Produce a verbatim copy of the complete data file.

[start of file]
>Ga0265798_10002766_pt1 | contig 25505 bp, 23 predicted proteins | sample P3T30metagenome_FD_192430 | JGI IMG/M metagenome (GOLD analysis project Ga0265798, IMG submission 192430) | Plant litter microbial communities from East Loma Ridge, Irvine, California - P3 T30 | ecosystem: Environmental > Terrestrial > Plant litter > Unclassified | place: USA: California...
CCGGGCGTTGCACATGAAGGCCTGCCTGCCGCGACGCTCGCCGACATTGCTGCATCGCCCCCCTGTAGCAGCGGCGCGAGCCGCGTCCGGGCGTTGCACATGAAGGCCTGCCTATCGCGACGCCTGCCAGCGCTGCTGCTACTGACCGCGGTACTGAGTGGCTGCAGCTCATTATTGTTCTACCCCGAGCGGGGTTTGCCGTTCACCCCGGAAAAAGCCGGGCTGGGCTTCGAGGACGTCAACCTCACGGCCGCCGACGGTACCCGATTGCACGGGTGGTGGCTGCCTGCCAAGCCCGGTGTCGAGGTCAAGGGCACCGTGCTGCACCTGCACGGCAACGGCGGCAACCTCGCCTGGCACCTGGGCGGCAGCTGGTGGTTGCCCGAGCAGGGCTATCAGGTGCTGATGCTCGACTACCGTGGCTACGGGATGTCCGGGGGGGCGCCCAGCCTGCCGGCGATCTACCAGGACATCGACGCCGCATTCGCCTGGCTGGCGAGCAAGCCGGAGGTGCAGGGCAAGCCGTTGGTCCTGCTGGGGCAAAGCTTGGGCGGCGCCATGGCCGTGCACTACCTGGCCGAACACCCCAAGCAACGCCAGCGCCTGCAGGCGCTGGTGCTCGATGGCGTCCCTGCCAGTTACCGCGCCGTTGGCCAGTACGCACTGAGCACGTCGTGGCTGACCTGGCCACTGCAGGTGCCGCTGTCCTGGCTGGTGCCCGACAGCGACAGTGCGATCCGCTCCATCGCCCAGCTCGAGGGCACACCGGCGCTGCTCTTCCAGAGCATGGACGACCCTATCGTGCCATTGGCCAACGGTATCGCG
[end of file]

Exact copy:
>Ga0265798_10002766_pt1 | contig 25505 bp, 23 predicted proteins | sample P3T30metagenome_FD_192430 | JGI IMG/M metagenome (GOLD analysis project Ga0265798, IMG submission 192430) | Plant litter microbial communities from East Loma Ridge, Irvine, California - P3 T30 | ecosystem: Environmental > Terrestrial > Plant litter > Unclassified | place: USA: California...
CCGGGCGTTGCACATGAAGGCCTGCCTGCCGCGACGCTCGCCGACATTGCTGCATCGCCCCCCTGTAGCAGCGGCGCGAGCCGCGTCCGGGCGTTGCACATGAAGGCCTGCCTATCGCGACGCCTGCCAGCGCTGCTGCTACTGACCGCGGTACTGAGTGGCTGCAGCTCATTATTGTTCTACCCCGAGCGGGGTTTGCCGTTCACCCCGGAAAAAGCCGGGCTGGGCTTCGAGGACGTCAACCTCACGGCCGCCGACGGTACCCGATTGCACGGGTGGTGGCTGCCTGCCAAGCCCGGTGTCGAGGTCAAGGGCACCGTGCTGCACCTGCACGGCAACGGCGGCAACCTCGCCTGGCACCTGGGCGGCAGCTGGTGGTTGCCCGAGCAGGGCTATCAGGTGCTGATGCTCGACTACCGTGGCTACGGGATGTCCGGGGGGGCGCCCAGCCTGCCGGCGATCTACCAGGACATCGACGCCGCATTCGCCTGGCTGGCGAGCAAGCCGGAGGTGCAGGGCAAGCCGTTGGTCCTGCTGGGGCAAAGCTTGGGCGGCGCCATGGCCGTGCACTACCTGGCCGAACACCCCAAGCAACGCCAGCGCCTGCAGGCGCTGGTGCTCGATGGCGTCCCTGCCAGTTACCGCGCCGTTGGCCAGTACGCACTGAGCACGTCGTGGCTGACCTGGCCACTGCAGGTGCCGCTGTCCTGGCTGGTGCCCGACAGCGACAGTGCGATCCGCTCCATCGCCCAGCTCGAGGGCACACCGGCGCTGCTCTTCCAGAGCATGGACGACCCTATCGTGCCATTGGCCAACGGTATCGCG